Richard Holden is MP for North West Durham.

Last week, I did an interview on the BBC World Service. Before speaking, I tuned in and listened to three minutes of international headlines about Coronavirus. Dodgy figures were coming out of Brazil, with gravediggers unable to meet demand. The Prime Minister of India was appealing for calm with tensions at fever-pitch, as extreme Hindu nationalists blamed Muslim Indians for spreading coronavirus.

And then over to America where, in New York state (population under 19 million), reported deaths are almost as high as the whole of the UK (population 65 million).

Then followed not an in-depth look at the global pandemic, and how it is affecting countries worldwide, but a five-minute interview with a British journalist criticising the UK Government because senior Cabinet Ministers and not the Prime Minister had chaired some initial COBRA meetings. I was baffled.

I don’t think it’s just me.  The public ‘get it’ – but the media seems not to have cottoned on yet.  The way the UK has responded to the Coronavirus – especially the way our NHS has stepped up, and the Government has supported the economy to prevent job losses – has been good: not perfect, and those imperfections should be reflected in coverage but, in the round, solid.

Despite dire warnings, our NHS hasn’t toppled over: indeed, the second weekly call with my local NHS trust recorded that only 25 per cent of existing ICU capacity is being used for Coronavirus patients (with the local Nightingale hospital not yet needed, and not counted in those figues).

My team phoned round local doctors’ surgeries and nursing homes, wanting to find out if media reports of dire PPE shortages were true, while I spoke to the local NHS trust. Yes, it had been a bit touch and go, with supplies down to a few days at some points. But  local hospitals had not run out of anything – they’d not even had to use the 7,000 lab coats they’d purchased in lieu of traditional scrubs, despite having to use far more PPE than normal.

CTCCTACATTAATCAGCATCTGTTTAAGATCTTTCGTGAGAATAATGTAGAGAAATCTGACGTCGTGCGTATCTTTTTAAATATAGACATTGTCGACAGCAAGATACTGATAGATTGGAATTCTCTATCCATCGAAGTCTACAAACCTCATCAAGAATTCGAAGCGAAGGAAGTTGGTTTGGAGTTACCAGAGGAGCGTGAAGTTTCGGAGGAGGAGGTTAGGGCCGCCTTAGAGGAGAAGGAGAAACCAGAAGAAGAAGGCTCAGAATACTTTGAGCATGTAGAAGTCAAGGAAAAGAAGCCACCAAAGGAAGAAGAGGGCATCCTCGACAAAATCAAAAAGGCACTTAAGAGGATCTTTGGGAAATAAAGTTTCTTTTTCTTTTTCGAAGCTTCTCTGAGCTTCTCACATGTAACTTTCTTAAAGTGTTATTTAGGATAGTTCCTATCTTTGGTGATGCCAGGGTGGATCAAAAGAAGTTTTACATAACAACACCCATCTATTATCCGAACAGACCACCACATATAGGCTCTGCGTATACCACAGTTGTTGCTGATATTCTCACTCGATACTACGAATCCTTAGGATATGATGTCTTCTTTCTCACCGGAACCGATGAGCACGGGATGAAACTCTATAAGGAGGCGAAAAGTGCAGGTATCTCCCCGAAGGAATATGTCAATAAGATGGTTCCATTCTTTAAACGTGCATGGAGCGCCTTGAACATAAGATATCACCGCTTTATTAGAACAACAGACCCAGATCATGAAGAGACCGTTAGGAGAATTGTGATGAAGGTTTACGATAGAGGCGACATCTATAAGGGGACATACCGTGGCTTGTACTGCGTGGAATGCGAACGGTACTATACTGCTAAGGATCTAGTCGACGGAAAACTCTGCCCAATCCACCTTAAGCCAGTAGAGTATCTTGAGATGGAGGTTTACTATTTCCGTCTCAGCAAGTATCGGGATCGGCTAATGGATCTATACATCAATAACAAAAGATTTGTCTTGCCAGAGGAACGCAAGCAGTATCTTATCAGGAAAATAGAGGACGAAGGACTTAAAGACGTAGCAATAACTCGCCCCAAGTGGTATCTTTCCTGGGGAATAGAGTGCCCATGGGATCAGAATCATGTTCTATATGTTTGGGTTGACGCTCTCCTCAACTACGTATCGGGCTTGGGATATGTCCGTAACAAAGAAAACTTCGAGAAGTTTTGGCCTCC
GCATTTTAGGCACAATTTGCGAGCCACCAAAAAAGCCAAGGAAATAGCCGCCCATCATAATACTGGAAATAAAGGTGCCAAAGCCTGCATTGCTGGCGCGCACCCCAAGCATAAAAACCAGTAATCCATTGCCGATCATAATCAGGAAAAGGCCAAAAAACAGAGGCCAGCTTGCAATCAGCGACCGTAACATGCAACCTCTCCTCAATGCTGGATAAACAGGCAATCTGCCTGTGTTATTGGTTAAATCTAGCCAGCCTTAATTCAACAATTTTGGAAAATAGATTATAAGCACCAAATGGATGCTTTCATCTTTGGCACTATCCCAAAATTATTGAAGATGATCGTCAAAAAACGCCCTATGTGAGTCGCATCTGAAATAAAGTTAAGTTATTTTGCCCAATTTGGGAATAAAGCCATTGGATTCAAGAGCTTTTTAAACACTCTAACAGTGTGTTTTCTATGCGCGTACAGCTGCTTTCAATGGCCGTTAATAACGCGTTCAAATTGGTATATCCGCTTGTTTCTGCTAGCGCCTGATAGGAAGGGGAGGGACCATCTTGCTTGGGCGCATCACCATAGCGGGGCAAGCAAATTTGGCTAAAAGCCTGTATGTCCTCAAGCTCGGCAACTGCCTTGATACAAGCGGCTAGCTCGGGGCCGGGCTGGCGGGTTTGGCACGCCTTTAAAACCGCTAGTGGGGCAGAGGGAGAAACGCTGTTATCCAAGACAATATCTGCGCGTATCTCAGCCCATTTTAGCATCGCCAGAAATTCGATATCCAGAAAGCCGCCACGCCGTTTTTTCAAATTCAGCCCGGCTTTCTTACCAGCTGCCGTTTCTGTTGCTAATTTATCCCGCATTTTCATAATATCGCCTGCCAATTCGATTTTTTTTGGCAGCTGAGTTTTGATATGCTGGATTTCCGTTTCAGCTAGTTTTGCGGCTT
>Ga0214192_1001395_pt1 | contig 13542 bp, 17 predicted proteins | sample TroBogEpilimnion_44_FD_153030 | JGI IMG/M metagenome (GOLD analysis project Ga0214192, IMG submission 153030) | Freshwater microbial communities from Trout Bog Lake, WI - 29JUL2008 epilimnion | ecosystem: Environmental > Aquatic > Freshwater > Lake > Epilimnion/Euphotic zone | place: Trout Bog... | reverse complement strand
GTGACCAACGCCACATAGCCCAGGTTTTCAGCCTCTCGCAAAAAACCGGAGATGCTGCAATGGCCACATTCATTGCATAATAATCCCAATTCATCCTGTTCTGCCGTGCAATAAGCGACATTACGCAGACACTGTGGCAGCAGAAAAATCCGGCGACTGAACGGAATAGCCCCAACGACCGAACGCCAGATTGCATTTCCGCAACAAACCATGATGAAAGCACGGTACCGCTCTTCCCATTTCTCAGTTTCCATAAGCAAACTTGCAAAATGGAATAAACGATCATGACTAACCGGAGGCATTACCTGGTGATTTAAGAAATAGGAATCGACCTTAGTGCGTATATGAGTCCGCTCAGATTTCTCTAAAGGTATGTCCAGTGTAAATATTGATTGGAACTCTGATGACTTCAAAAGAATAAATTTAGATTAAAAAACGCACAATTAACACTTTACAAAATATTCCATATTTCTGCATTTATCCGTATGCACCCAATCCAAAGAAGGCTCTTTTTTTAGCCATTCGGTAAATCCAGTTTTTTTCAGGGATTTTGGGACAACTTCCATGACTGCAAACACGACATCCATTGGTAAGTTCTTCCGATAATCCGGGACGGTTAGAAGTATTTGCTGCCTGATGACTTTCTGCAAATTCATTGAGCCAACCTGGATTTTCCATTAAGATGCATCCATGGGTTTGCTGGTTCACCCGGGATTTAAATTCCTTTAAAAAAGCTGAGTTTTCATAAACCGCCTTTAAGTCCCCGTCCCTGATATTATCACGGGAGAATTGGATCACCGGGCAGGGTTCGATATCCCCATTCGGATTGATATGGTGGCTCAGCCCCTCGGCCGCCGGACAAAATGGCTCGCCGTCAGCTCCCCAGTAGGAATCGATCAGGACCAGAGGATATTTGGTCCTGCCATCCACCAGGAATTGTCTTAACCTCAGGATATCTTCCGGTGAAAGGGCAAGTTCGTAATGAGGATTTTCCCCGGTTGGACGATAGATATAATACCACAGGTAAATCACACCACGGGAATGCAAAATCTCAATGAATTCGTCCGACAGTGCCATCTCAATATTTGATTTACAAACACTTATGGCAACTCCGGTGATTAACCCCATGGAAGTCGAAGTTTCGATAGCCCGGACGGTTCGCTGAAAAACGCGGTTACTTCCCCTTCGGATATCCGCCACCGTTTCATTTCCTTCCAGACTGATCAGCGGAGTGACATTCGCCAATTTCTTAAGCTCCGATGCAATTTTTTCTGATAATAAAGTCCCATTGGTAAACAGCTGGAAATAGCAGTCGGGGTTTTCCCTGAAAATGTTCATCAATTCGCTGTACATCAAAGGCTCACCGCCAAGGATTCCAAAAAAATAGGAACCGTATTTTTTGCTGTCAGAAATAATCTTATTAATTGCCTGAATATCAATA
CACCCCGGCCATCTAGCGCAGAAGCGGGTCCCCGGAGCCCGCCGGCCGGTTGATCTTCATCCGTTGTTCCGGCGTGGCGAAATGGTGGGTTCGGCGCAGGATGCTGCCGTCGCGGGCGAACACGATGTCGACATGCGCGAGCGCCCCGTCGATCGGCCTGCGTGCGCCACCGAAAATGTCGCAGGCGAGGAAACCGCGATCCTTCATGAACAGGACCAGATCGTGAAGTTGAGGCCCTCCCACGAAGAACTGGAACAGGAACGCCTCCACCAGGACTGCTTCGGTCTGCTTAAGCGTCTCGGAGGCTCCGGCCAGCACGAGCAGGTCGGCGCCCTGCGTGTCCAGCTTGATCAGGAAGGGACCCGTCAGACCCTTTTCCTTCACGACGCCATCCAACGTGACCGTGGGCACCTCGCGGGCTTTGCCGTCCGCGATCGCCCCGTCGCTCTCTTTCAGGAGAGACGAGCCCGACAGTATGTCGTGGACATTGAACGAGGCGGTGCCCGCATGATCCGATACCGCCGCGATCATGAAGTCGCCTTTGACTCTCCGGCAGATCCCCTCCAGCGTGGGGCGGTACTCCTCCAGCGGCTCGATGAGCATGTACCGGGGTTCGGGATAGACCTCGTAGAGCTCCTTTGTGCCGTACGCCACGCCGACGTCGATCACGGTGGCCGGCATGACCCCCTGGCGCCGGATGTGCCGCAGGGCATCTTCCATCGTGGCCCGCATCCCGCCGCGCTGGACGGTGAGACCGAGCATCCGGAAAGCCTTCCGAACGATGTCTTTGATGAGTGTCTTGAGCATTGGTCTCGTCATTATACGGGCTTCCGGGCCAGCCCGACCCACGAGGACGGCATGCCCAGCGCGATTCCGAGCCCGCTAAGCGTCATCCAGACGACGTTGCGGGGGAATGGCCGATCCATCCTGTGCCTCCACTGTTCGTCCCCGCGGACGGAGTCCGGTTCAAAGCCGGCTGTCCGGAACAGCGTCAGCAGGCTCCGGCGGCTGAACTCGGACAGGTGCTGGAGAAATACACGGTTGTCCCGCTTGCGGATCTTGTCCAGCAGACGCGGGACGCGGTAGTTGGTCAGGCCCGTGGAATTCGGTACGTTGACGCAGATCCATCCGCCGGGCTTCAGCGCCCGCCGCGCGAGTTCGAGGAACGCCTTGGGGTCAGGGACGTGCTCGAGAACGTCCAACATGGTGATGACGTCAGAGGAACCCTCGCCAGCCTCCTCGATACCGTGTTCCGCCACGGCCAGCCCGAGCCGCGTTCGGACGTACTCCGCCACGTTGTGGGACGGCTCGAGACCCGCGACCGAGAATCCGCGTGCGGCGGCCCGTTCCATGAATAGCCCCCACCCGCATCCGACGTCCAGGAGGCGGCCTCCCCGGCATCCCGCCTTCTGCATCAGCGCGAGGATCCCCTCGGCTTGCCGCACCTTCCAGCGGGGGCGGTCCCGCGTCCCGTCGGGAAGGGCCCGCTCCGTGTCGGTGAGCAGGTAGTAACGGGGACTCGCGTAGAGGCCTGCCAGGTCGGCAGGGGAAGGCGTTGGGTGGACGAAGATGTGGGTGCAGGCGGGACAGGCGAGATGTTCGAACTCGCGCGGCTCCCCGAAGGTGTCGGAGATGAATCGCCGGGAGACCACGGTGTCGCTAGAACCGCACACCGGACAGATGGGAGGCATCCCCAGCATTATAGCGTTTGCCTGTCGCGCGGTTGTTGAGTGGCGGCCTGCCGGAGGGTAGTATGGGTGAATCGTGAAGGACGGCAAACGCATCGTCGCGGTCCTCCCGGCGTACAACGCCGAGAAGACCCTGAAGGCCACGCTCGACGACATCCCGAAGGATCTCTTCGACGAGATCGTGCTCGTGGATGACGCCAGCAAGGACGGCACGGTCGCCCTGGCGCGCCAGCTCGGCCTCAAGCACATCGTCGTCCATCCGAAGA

A similar story came back from local care homes and doctors surgeries: there had been definite initial concerns, with an unprecedented increase in demand for PPE.  But local assistance (much praise is due to local firms and volunteers stepping up to help), plus a now functioning NHS system, had seen them over the initial surge in need, and they have what they need, in line with guidelines.

And testing? The local trust has not had itsr own capacity (but that will be coming online in the next new days), and so they were having to send them to Gateshead and Newcastle. Turnaround time 24 hours maximum. Not the shambles the media and opposition would have you believe.

Indeed, our NHS, a system that the media and the opposition parties widely decry as being woefully underfunded (when in fact the average percentage funding as a share of GDP has been consistently higher than it was under Labour’s 13 years in office) has stood up incredibly well.

The major concern that local NHS services have is that people who should be going into hospital with pregnancy issues, heart conditions and strokes in particular weren’t, because they’d been scared by stories – and that’s what they are – of a system overwhelmed and riddled with Covid-19.